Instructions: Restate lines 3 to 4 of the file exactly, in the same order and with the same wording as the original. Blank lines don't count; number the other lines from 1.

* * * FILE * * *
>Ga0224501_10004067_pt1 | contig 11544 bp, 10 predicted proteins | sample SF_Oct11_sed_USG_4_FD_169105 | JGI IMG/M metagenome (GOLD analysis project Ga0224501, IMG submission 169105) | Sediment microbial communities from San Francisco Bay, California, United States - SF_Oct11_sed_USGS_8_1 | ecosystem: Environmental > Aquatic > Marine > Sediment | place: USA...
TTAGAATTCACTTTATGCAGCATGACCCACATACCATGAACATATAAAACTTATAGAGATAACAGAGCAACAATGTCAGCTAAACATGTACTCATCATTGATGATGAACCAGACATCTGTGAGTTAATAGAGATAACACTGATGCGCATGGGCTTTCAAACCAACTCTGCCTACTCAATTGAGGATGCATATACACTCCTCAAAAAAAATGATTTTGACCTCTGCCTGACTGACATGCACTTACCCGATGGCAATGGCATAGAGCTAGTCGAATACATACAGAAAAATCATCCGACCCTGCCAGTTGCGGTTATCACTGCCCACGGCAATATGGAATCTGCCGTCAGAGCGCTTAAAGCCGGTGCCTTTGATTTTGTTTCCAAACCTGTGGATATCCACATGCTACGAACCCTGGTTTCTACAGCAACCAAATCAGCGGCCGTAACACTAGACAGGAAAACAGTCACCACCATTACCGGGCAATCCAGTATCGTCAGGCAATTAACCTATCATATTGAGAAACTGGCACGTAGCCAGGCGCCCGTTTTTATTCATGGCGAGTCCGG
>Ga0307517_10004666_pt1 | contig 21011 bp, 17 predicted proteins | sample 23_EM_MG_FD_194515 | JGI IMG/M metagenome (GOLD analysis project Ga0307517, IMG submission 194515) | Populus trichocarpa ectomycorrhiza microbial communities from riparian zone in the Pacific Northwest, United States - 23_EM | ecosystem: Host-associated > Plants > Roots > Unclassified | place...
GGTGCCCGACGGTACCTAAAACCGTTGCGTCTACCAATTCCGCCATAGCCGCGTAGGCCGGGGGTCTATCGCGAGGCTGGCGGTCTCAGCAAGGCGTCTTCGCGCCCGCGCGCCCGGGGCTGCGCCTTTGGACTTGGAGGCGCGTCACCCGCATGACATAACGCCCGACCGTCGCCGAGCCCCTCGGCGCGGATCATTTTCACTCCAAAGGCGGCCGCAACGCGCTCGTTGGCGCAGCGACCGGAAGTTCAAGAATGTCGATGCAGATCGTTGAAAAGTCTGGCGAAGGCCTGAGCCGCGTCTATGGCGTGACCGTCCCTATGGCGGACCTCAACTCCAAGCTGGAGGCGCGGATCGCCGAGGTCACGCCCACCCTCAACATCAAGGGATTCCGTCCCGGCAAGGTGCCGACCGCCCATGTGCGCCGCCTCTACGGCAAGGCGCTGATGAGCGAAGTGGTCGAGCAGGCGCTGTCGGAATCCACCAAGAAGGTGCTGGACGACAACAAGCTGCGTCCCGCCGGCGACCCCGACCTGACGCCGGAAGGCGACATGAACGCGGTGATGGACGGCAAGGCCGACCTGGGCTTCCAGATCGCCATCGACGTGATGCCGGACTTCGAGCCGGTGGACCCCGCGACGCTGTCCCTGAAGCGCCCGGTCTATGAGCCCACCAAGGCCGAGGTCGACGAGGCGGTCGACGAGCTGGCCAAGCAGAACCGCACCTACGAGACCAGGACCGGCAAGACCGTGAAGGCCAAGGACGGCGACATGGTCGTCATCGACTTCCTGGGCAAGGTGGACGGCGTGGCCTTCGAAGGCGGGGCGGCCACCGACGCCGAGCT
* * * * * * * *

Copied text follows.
>Ga0307517_10004666_pt1 | contig 21011 bp, 17 predicted proteins | sample 23_EM_MG_FD_194515 | JGI IMG/M metagenome (GOLD analysis project Ga0307517, IMG submission 194515) | Populus trichocarpa ectomycorrhiza microbial communities from riparian zone in the Pacific Northwest, United States - 23_EM | ecosystem: Host-associated > Plants > Roots > Unclassified | place...
GGTGCCCGACGGTACCTAAAACCGTTGCGTCTACCAATTCCGCCATAGCCGCGTAGGCCGGGGGTCTATCGCGAGGCTGGCGGTCTCAGCAAGGCGTCTTCGCGCCCGCGCGCCCGGGGCTGCGCCTTTGGACTTGGAGGCGCGTCACCCGCATGACATAACGCCCGACCGTCGCCGAGCCCCTCGGCGCGGATCATTTTCACTCCAAAGGCGGCCGCAACGCGCTCGTTGGCGCAGCGACCGGAAGTTCAAGAATGTCGATGCAGATCGTTGAAAAGTCTGGCGAAGGCCTGAGCCGCGTCTATGGCGTGACCGTCCCTATGGCGGACCTCAACTCCAAGCTGGAGGCGCGGATCGCCGAGGTCACGCCCACCCTCAACATCAAGGGATTCCGTCCCGGCAAGGTGCCGACCGCCCATGTGCGCCGCCTCTACGGCAAGGCGCTGATGAGCGAAGTGGTCGAGCAGGCGCTGTCGGAATCCACCAAGAAGGTGCTGGACGACAACAAGCTGCGTCCCGCCGGCGACCCCGACCTGACGCCGGAAGGCGACATGAACGCGGTGATGGACGGCAAGGCCGACCTGGGCTTCCAGATCGCCATCGACGTGATGCCGGACTTCGAGCCGGTGGACCCCGCGACGCTGTCCCTGAAGCGCCCGGTCTATGAGCCCACCAAGGCCGAGGTCGACGAGGCGGTCGACGAGCTGGCCAAGCAGAACCGCACCTACGAGACCAGGACCGGCAAGACCGTGAAGGCCAAGGACGGCGACATGGTCGTCATCGACTTCCTGGGCAAGGTGGACGGCGTGGCCTTCGAAGGCGGGGCGGCCACCGACGCCGAGCT